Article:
match Statement

The match statement was introduced in Python 3.10 as a tool for structural pattern matching. It works similarly to switch statements in other programming languages, allowing you to match patterns within data and execute specific code blocks accordingly. It offers a more expressive and readable alternative to nested if-elif-else statements when dealing with complex data types.

Basic Syntax

The basic syntax of the match statement in Python is as follows:

1match expression:
2    case pattern1:
3        <statements>
4    case pattern2:
5        <statements>
6    ...
7    case patternN:
8        <statements>

Here, expression is the value to be matched, and pattern1, pattern2, …, patternN are patterns to test against the expression. The corresponding block of <statements> will be executed when a match is found.


Here is an example of a match statement:

 1def match_demo(expression):
 2    match expression:
 3        case 1:
 4            return "One"
 5        case 2:
 6            return "Two"
 7        case 3:
 8            return "Three"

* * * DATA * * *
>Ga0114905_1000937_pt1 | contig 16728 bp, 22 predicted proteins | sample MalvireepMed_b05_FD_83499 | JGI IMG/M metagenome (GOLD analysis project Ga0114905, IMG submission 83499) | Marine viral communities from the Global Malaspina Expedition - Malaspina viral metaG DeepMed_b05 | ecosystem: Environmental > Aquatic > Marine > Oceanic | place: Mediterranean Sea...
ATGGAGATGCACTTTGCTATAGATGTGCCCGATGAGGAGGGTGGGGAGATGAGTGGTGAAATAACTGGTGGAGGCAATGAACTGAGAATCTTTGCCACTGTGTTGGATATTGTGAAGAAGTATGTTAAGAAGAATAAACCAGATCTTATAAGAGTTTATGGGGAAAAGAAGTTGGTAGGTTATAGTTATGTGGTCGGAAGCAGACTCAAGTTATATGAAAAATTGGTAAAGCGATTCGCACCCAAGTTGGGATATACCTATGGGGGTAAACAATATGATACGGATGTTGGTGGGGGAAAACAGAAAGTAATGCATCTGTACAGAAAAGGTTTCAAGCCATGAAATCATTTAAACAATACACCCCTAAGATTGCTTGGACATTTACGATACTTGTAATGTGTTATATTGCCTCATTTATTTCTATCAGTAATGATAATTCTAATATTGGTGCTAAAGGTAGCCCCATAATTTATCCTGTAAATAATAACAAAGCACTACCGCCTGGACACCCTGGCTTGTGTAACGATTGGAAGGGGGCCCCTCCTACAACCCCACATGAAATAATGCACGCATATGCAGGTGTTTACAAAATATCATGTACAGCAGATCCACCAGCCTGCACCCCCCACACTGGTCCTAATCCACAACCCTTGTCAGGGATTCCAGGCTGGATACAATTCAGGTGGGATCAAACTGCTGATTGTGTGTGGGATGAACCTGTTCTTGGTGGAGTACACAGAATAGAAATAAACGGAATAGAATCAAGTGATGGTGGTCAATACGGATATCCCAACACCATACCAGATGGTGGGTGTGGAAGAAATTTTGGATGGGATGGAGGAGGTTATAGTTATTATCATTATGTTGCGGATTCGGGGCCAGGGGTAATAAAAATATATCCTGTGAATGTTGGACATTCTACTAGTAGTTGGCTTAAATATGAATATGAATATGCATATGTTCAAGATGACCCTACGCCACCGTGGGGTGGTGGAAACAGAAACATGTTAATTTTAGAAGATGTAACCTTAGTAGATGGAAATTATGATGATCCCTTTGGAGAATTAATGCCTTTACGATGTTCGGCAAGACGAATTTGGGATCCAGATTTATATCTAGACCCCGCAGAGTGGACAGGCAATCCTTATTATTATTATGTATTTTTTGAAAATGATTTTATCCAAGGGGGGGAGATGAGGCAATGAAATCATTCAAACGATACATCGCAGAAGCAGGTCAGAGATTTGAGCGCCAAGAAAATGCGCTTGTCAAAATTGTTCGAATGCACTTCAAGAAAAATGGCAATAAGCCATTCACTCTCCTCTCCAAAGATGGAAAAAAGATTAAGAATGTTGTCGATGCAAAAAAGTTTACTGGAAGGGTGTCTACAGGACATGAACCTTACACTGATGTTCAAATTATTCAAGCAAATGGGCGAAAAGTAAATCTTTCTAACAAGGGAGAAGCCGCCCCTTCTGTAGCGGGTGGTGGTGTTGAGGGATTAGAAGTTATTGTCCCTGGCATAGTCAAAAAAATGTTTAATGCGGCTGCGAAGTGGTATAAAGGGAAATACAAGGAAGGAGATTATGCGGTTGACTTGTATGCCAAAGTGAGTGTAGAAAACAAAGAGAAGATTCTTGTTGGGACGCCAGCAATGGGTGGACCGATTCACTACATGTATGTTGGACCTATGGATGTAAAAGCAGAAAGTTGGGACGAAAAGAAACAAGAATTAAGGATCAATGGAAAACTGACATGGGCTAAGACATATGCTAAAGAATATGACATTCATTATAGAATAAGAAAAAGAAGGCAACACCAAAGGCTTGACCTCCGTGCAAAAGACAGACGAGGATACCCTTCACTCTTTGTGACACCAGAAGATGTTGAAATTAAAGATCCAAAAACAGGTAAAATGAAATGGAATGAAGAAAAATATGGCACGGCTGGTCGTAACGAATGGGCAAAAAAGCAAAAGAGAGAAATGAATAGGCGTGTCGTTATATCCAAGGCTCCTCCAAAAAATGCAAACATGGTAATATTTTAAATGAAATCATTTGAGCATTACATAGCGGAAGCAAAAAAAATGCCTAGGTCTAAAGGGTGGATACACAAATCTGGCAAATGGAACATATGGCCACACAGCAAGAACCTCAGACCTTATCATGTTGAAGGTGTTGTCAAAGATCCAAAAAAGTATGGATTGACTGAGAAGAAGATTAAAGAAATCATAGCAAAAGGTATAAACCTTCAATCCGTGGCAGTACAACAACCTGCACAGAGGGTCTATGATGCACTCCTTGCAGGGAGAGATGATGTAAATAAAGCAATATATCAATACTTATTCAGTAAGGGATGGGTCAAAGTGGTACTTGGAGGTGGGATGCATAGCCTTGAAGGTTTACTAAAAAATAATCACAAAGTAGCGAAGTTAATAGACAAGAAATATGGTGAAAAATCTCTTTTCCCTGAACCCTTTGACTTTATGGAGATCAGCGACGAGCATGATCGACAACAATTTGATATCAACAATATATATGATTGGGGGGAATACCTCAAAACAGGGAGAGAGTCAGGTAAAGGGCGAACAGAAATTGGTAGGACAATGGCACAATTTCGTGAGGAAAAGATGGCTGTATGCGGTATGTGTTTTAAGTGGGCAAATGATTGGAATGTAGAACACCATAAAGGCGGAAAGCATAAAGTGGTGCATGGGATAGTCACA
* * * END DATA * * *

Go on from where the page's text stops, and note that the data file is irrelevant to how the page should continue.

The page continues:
9        case _:
10            return "Unknown"

In this example, the function match_demo takes an argument expression, which it matches against the integers 1, 2, and 3. The case _ is a catch-all pattern for unmatched cases.

When we call match_demo with various inputs, we get:

1print(match_demo(1))  # returns: One
2print(match_demo(2))  # returns: Two
3print(match_demo(3))  # returns: Three
4print(match_demo(5))  # returns: Unknown


In Python, the _ variable is often used as a throwaway variable (i.e., for values that will be discarded and not used again). In the context of match statements, _ can be used as a catch-all pattern.

More Complex Patterns

match statements are not just limited to matching numbers or other simple values; they can also match more complex data types, like tuples and lists. Here is an example:

 1def match_demo(expression):
 2    match expression:
 3        case ('dog', 'bark'):
 4            return "Dogs bark."
 5        case ('cat', 'meow'):
 6            return "Cats meow."
 7        case _:
 8            return "Unknown animal or sound."
10print(match_demo(('dog', 'bark')))  # returns: Dogs bark.
11print(match_demo(('cat', 'purr')))  # returns: Unknown animal or sound.

In this case, expression is a tuple, and the match statement attempts to match it with other tuples.

match statements are a powerful and flexible tool for controlling the flow of your Python programs based on patterns in your data.